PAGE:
Mommy Do It!
The development of perseverance as a life-long skill starts when children are very, very little. By offering opportunities for independence and assistance only when necessary, we guide our children along this path.
Child development, however, is never a linear process. Sometimes our children go through phases where they are begging for our assistance when we know that they are perfectly capable of doing the activity themselves.
What is a Montessori parent to do when there are multiple cries of “Mommy do it!” or “But I can’t….”?
In this episode, I read a letter from a mama who is worried that her previous use of praise, such as “Good job” and interrupting her child too often during work has led her child into feelings of incompetence.
Dive in as I offer some insight on typical child behavior at different stages of life and tips for effective parenting.
The Montessori Magic for today is an exploration into the classic dressing frames, a practical life activity.
Come join me as we find the calm and help our children learn and grow.
Listen to the podcast Here
Parenting Tips for DEVELOPING Perseverance
Excessive praise, good jobbing, stickers, treats, and rewards can be addictive and can take away the intrinsic motivation for learning new skills.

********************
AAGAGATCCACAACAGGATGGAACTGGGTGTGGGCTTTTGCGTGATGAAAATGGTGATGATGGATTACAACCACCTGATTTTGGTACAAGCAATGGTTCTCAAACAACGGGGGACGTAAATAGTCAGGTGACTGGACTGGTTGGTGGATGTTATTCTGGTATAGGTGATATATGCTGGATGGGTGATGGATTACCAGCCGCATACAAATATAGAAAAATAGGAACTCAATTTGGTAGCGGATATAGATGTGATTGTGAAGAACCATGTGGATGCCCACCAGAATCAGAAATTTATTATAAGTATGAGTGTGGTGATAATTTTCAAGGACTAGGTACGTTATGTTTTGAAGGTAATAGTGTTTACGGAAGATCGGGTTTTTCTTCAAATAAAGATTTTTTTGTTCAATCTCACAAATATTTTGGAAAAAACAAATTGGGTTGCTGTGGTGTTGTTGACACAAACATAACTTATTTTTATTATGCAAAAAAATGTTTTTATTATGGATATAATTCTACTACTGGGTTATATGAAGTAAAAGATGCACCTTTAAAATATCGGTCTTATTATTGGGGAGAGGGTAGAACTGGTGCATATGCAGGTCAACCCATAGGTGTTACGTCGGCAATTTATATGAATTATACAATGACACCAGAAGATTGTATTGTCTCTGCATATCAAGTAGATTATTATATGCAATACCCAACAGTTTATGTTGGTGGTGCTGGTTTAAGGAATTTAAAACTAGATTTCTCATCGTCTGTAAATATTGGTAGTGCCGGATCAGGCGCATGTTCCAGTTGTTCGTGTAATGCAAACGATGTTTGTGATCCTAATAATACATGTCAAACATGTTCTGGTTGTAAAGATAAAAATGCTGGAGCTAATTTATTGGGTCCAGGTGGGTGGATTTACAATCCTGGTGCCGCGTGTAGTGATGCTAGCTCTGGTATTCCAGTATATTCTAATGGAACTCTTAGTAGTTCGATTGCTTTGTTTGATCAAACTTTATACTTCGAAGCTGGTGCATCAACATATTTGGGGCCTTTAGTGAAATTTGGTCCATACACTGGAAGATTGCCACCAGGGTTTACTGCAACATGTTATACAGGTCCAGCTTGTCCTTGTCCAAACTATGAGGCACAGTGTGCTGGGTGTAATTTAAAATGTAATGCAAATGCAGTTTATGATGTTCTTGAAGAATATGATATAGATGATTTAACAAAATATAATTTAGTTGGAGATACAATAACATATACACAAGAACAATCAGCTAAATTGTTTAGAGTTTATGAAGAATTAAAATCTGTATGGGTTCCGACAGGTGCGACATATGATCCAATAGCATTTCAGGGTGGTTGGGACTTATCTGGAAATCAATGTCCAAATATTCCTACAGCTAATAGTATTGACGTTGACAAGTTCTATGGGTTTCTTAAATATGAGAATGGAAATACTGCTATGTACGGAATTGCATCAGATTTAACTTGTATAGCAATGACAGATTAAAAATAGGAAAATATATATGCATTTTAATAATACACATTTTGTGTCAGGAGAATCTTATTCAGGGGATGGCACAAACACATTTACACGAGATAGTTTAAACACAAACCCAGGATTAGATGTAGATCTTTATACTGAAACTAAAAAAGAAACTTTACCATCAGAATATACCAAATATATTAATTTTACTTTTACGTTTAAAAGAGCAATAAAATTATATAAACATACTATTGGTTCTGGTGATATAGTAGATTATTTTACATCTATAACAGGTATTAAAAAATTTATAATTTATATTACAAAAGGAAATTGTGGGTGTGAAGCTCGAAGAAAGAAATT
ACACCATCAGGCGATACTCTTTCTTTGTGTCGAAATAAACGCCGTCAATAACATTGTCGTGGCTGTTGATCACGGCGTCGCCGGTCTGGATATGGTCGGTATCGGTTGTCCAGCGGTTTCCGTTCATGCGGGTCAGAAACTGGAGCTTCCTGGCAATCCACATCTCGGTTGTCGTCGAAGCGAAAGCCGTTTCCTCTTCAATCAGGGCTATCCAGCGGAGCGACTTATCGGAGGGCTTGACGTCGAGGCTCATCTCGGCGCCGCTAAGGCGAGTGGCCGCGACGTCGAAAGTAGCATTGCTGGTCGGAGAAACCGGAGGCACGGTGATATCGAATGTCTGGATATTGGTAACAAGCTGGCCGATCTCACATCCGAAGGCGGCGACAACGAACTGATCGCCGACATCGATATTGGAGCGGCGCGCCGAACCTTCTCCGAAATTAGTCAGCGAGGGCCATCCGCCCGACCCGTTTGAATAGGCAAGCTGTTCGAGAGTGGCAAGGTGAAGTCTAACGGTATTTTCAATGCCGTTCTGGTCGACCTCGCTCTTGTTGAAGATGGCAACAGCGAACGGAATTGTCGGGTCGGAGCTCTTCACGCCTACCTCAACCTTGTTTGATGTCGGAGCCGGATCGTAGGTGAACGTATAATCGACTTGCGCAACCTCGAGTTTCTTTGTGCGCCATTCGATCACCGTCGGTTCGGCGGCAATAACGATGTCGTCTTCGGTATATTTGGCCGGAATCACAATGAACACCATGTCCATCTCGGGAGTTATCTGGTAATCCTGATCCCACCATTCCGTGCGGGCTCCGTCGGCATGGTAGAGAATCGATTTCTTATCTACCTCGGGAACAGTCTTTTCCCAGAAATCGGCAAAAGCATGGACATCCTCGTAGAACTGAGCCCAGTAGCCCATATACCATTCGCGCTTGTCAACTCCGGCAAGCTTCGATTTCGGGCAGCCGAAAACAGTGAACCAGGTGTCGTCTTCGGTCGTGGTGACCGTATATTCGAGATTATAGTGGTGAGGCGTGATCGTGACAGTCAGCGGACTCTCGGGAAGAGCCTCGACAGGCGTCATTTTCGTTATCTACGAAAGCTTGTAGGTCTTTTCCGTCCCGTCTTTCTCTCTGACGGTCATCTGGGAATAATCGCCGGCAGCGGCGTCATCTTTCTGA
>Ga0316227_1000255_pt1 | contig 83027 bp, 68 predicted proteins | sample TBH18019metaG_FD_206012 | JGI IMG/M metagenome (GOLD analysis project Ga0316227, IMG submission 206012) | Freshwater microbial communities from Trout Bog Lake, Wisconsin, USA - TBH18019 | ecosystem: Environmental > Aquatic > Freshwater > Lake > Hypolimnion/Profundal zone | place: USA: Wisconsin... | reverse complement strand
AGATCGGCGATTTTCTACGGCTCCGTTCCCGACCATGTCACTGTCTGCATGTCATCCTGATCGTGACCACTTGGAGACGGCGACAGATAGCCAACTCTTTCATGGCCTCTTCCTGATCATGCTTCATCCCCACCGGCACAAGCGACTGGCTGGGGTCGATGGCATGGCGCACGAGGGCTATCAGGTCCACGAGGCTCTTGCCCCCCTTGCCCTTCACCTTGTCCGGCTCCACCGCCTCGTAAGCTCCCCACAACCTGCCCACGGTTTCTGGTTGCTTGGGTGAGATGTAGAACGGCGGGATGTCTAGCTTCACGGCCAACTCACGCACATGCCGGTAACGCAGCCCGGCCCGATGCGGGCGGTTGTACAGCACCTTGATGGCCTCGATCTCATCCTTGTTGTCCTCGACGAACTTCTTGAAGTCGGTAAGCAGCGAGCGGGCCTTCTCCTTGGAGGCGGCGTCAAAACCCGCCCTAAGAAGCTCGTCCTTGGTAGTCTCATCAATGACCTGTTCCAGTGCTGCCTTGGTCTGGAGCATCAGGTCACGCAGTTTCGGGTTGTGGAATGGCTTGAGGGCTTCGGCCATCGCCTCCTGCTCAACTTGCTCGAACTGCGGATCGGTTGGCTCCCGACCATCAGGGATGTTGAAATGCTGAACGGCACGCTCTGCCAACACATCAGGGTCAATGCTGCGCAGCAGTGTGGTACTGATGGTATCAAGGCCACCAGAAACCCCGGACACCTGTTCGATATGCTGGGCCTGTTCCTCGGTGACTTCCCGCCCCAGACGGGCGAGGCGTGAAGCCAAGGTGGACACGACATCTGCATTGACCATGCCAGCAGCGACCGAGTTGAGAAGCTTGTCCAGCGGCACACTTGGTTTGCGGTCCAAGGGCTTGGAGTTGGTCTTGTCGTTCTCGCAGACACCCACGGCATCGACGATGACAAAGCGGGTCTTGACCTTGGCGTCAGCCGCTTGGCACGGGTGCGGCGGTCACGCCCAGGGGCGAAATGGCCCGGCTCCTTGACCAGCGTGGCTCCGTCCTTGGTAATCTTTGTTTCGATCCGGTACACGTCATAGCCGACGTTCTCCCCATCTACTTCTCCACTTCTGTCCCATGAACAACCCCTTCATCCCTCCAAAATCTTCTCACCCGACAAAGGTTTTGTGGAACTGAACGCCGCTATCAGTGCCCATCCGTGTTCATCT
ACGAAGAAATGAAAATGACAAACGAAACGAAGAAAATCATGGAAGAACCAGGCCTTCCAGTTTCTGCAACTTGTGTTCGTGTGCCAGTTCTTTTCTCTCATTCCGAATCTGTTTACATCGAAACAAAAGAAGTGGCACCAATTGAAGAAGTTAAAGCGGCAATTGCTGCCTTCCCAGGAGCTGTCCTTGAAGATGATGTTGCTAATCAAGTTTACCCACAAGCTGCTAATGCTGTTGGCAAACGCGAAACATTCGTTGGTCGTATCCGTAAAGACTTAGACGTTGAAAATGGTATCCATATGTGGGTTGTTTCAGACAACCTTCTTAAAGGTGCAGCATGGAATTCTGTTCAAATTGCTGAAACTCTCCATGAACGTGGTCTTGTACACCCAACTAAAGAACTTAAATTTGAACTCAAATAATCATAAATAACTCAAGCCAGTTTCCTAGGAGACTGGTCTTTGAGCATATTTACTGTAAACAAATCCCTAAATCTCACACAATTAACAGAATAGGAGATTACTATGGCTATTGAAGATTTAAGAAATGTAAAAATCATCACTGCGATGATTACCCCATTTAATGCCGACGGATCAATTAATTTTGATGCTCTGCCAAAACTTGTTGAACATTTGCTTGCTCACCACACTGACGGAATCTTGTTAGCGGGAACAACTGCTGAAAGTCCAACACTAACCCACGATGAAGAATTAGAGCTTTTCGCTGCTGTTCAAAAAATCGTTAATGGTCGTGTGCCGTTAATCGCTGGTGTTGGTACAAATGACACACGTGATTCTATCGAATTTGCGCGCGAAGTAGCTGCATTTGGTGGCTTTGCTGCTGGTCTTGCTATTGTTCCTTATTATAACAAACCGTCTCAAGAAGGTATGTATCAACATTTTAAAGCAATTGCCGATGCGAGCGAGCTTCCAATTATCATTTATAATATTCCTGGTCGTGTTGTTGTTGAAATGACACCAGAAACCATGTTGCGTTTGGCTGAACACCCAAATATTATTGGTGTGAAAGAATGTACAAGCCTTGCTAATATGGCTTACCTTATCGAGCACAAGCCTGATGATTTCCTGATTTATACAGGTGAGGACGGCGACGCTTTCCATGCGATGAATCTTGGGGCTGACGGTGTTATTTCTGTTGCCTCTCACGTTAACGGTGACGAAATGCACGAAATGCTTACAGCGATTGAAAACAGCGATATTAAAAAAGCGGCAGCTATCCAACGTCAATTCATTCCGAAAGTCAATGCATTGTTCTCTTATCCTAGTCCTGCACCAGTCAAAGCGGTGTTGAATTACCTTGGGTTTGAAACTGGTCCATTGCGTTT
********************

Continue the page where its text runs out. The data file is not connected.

The road to independence can take much longer than we would expect!
Children often have regressions in this area somewhere around age 3, during this transition time when they begin to understand the world in a more conscious way.
When your child says, “Mommy do it!” or “I can’t do it,” she might be asking for more emotional connection and reinforced attachment instead (i.e. it might not actually be about the skill itself).
Resistance to doing things alone is normal for all humans! When was the last time you asked a friend or spouse for support, even though you knew perfectly well that you were capable? Don’t we all need somebody to lean on?
DIY Dressing Frames
First, take a look at the classic set of Montessori dressing frames.
You can make your own dressing frames from a thrifted picture frame, a bit of fabric or thrifted clothing, and some basic crafting skills.
Even lower-budget: you can also drape a coat or piece of large clothing you already own over the back of a tall dining chair.
The skills you are teaching in an isolated manner might be buttoning, snapping, zipping, lacing, tying a bow, hook and eye (velcro)-ing, and/or buckling.
Want to submit a question for the podcast or suggest a topic? You can do that here.